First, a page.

How To Fix the “This PC Can’t Run Windows 11” Error
Windows 11 is Here...yeey!
Users are eager for the release of Microsoft’s latest operating system, Windows 11. To ensure you have a way to prepare, a new update to the PC Health Check application includes a check for Windows 11 compatibility. However, many people are disappointed because they seemingly can’t run Windows 11, according to the health check results.
While it’s normal for an older computer to not meet the requirements for a new operating system, many powerful devices are also getting this error. Keep reading if you believe that your computer meets the minimum requirements. We might have the fix for you.
Why Am I Getting the “This PC Can’t Run Windows 11” Error?
There are a few possible causes for the “This PC can’t run Windows 11” error. Depending on your setup and situation, the solution can be different. Let’s first identify what’s wrong.
- Your hardware is too old, or simply not powerful enough. If you’re running with an older computer setup, or your parts aren’t made to perform well, it’s most likely the cause of this error. Make sure to review the Windows 11 system requirements.
- TPM/PTT or Secure Boot aren’t enabled in your BIOS. A requirement many people glanced over. Windows 11 requires TPM 2.0 and Secure Boot. If these features are currently disabled in your configuration, the health check will think your computer can’t run Windows 11.
After you enable TPM and Secure Boot, your PC will pass the Windows 11 requirements check if it meets all the other system requirements as well.
What Is TPM and Secure Boot and Why Are They Needed?
TPM stands for Trusted Platform Module. It enhances your security with data encryption if a special chip is present in your machine. Luckily, most parts and computers built after 2016 include a TPM 2.0 chip. If you have one, your computer is more than likely equipped to run Windows 11.
Secure Boot is a feature in your BIOS (also referred to as UEFI) that protects you from malware. It only allows signed operating systems to boot.
At the time of writing, both of these features have been made mandatory for Windows 11. Microsoft has done this to further enhance security for all users. We don’t know if this will change in the upcoming months leading to the release.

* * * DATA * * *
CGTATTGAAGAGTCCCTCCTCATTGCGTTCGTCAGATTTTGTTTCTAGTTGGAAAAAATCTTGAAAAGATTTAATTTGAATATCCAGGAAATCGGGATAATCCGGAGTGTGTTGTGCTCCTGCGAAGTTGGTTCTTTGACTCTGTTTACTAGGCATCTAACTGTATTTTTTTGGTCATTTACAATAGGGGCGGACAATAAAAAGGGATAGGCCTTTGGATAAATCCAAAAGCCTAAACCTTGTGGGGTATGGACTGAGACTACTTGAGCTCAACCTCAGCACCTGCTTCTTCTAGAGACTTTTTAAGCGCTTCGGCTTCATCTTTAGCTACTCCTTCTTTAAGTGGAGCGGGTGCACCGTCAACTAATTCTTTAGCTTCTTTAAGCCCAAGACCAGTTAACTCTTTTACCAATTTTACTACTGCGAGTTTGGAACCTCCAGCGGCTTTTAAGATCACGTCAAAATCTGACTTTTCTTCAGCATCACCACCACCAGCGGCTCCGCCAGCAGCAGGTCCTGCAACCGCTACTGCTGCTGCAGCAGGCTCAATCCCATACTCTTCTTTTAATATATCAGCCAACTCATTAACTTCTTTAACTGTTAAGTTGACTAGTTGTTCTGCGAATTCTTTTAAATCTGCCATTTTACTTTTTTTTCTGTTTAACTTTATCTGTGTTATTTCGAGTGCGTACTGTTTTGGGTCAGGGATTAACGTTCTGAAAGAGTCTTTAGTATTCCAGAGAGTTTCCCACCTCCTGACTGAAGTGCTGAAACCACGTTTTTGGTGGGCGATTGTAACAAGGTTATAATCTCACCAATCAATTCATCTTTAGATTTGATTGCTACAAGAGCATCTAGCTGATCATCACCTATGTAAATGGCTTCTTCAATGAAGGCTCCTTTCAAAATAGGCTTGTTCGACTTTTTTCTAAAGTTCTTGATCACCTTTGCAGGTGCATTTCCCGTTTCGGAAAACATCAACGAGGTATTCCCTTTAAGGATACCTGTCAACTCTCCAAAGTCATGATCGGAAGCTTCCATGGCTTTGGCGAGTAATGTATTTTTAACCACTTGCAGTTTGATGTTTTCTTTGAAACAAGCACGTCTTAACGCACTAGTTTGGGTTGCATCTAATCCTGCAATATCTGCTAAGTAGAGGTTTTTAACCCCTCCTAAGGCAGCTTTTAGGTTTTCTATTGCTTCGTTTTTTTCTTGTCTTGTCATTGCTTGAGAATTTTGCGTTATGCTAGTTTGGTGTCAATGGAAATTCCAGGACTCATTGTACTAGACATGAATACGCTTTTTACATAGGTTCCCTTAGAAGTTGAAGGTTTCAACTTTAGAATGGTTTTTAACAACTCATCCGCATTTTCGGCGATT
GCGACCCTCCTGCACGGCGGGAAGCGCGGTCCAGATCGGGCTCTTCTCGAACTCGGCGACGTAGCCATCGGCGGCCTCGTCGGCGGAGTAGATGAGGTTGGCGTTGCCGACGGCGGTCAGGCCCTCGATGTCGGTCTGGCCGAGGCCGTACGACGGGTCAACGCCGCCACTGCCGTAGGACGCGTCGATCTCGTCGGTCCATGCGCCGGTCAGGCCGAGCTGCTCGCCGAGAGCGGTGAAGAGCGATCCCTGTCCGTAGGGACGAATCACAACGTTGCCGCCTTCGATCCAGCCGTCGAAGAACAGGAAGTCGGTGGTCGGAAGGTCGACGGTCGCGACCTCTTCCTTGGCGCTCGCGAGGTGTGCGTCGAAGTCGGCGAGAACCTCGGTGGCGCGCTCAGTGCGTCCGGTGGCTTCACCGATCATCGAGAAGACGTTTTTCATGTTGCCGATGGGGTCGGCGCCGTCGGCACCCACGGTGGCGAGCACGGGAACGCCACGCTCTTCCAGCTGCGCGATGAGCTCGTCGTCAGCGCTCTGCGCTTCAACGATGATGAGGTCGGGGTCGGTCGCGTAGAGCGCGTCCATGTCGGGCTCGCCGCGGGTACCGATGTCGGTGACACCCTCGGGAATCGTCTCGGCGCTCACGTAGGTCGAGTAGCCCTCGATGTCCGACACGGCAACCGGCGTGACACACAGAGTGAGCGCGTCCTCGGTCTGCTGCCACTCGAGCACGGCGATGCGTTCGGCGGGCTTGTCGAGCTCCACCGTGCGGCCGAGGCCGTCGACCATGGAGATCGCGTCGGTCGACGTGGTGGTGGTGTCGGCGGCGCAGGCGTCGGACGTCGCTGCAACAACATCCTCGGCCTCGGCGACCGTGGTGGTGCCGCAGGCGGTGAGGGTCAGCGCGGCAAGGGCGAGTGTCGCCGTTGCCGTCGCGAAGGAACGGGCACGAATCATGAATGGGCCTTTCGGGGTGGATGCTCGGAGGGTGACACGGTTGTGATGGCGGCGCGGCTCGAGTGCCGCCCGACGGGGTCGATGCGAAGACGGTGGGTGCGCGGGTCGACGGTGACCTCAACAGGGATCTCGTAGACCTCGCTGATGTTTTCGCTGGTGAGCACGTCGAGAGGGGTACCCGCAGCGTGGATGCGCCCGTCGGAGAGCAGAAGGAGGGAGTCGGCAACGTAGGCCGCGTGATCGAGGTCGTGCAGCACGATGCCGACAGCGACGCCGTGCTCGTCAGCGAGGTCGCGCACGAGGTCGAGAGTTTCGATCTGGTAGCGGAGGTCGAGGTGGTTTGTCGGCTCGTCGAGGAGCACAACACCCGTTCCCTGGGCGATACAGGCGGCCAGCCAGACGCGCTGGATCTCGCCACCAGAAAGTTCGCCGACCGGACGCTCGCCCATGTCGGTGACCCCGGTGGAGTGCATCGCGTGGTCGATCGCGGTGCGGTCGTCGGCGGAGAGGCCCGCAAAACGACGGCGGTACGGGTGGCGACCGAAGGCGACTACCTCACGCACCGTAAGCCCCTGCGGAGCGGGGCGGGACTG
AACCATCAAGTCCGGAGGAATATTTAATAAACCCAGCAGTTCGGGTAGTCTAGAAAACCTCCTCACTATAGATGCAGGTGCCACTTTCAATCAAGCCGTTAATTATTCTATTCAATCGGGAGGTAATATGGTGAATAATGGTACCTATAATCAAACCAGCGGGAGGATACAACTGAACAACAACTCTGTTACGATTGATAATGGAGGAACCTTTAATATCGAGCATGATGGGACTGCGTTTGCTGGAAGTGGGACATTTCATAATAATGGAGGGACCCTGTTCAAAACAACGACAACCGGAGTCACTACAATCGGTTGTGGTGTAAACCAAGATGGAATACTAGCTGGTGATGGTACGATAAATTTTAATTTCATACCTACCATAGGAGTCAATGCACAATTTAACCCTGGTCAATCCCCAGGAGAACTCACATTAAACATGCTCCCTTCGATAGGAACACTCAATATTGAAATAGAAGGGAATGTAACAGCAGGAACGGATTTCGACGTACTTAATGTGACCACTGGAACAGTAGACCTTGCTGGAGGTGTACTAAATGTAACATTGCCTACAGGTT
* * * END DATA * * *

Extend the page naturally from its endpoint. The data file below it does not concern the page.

How To Enable TPM and Secure Boot in UEFI/BIOS
If your setup has a TPM 2.0 chip and it is compatible with Secure Boot, you need to enable both of them in order to install Windows 11. The steps below outline this process for most BIOS or UEFI interfaces.
Note: Your BIOS is different based on your motherboard. There are many different types out there, and our instructions won’t perfectly match yours. If you’re lost, feel free to reach out to us via email, phone, or online chat.
Here’s how you can enable TPM and Secure Boot on Windows 10.
- Close all of your applications and save your work, and then turn off your PC.
- Power your PC on, and start pressing the F2 key on your keyboard. This is the general function key needed to enter the BIOS, but some computers and laptops may have a different key assigned. You can try holding F8, F10, F12, or Del.
- When the BIOS screen shows up, use the arrow keys to navigate to the Boot tab. Select Boot Mode and press Enter, then choose Legacy.
- Select UEFI from the available options, then press Enter to finalize the change.
- When done, switch to the Security tab. Highlight the Secure Boot option with the arrow keys, and press Enter. Make sure to pick Enabled.
- Highlight the Trusted Platform Technology option, and press Enter. Note that on some devices, you may see the Intel Platform Trust Technology (PTT) option instead.
- Choose Enabled and hit Enter.
That wraps up how to enable TPM and Secure Boot on your device. Now, you can restart and check if Windows 11 is compatible.
What Happens if you install Windows 11 on unsupported hardware?
How do you upgrade to Windows 11?
Watch YouTube How to Upgrade to Windows 11 from Windows 10 for FREE YouTube Video:
We hope this trick has helped you fix the “This PC can’t run Windows 11” warning when checking compatibility with the latest operating system. Now, you can download Windows 11 when it’s ready and get access to the latest features we discussed in our Blog. If you still see the message, it might be time to upgrade your setup.
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